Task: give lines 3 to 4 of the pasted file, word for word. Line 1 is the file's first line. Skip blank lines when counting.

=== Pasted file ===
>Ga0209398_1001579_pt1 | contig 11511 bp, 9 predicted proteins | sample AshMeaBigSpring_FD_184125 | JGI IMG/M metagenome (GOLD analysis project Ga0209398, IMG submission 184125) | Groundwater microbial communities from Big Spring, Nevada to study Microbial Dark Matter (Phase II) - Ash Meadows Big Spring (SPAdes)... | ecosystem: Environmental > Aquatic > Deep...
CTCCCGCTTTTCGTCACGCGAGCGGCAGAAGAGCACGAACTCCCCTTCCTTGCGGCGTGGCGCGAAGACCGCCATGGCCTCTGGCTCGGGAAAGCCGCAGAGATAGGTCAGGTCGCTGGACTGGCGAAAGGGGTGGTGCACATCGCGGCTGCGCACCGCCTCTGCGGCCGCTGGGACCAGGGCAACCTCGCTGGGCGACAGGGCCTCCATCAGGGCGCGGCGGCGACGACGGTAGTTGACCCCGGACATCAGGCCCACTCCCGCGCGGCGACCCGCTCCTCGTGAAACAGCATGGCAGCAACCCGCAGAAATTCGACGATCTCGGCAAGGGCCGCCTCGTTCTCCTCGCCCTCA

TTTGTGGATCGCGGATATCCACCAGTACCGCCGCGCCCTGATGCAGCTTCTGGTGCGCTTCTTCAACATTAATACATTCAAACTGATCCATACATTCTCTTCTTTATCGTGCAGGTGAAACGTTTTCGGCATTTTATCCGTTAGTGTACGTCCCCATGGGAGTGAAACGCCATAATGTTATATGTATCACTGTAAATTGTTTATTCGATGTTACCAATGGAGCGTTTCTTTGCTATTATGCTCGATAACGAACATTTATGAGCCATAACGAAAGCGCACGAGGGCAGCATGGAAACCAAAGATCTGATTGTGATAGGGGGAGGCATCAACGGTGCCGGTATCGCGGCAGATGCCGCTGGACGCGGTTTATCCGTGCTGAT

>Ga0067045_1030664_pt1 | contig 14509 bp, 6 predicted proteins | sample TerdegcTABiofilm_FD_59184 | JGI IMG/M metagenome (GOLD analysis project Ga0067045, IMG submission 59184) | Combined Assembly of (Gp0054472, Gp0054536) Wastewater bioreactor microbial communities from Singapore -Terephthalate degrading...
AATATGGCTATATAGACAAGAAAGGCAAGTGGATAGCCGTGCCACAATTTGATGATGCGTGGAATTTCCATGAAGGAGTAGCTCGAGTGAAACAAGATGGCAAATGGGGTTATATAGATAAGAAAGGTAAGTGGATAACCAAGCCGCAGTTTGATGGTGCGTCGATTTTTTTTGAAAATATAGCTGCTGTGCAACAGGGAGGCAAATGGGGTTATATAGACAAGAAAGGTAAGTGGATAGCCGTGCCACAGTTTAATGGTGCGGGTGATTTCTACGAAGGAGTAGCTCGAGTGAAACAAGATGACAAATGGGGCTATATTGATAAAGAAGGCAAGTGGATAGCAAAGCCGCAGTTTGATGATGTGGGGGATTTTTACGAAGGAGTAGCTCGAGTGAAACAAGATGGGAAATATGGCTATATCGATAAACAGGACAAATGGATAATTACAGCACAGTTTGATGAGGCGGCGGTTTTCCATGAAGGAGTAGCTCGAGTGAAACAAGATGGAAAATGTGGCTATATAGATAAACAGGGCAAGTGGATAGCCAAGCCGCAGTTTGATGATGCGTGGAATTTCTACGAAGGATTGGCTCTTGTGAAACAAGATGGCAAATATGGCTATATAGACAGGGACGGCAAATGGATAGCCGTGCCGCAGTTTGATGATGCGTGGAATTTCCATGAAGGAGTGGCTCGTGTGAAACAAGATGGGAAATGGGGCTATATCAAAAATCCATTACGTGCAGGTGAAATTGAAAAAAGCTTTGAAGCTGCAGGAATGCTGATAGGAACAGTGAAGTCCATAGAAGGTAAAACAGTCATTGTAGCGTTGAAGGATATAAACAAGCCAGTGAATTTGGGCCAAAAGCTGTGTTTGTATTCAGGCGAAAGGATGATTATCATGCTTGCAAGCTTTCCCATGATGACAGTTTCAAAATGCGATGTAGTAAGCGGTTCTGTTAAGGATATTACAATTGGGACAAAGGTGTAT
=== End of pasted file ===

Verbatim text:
TTTGTGGATCGCGGATATCCACCAGTACCGCCGCGCCCTGATGCAGCTTCTGGTGCGCTTCTTCAACATTAATACATTCAAACTGATCCATACATTCTCTTCTTTATCGTGCAGGTGAAACGTTTTCGGCATTTTATCCGTTAGTGTACGTCCCCATGGGAGTGAAACGCCATAATGTTATATGTATCACTGTAAATTGTTTATTCGATGTTACCAATGGAGCGTTTCTTTGCTATTATGCTCGATAACGAACATTTATGAGCCATAACGAAAGCGCACGAGGGCAGCATGGAAACCAAAGATCTGATTGTGATAGGGGGAGGCATCAACGGTGCCGGTATCGCGGCAGATGCCGCTGGACGCGGTTTATCCGTGCTGAT

>Ga0067045_1030664_pt1 | contig 14509 bp, 6 predicted proteins | sample TerdegcTABiofilm_FD_59184 | JGI IMG/M metagenome (GOLD analysis project Ga0067045, IMG submission 59184) | Combined Assembly of (Gp0054472, Gp0054536) Wastewater bioreactor microbial communities from Singapore -Terephthalate degrading...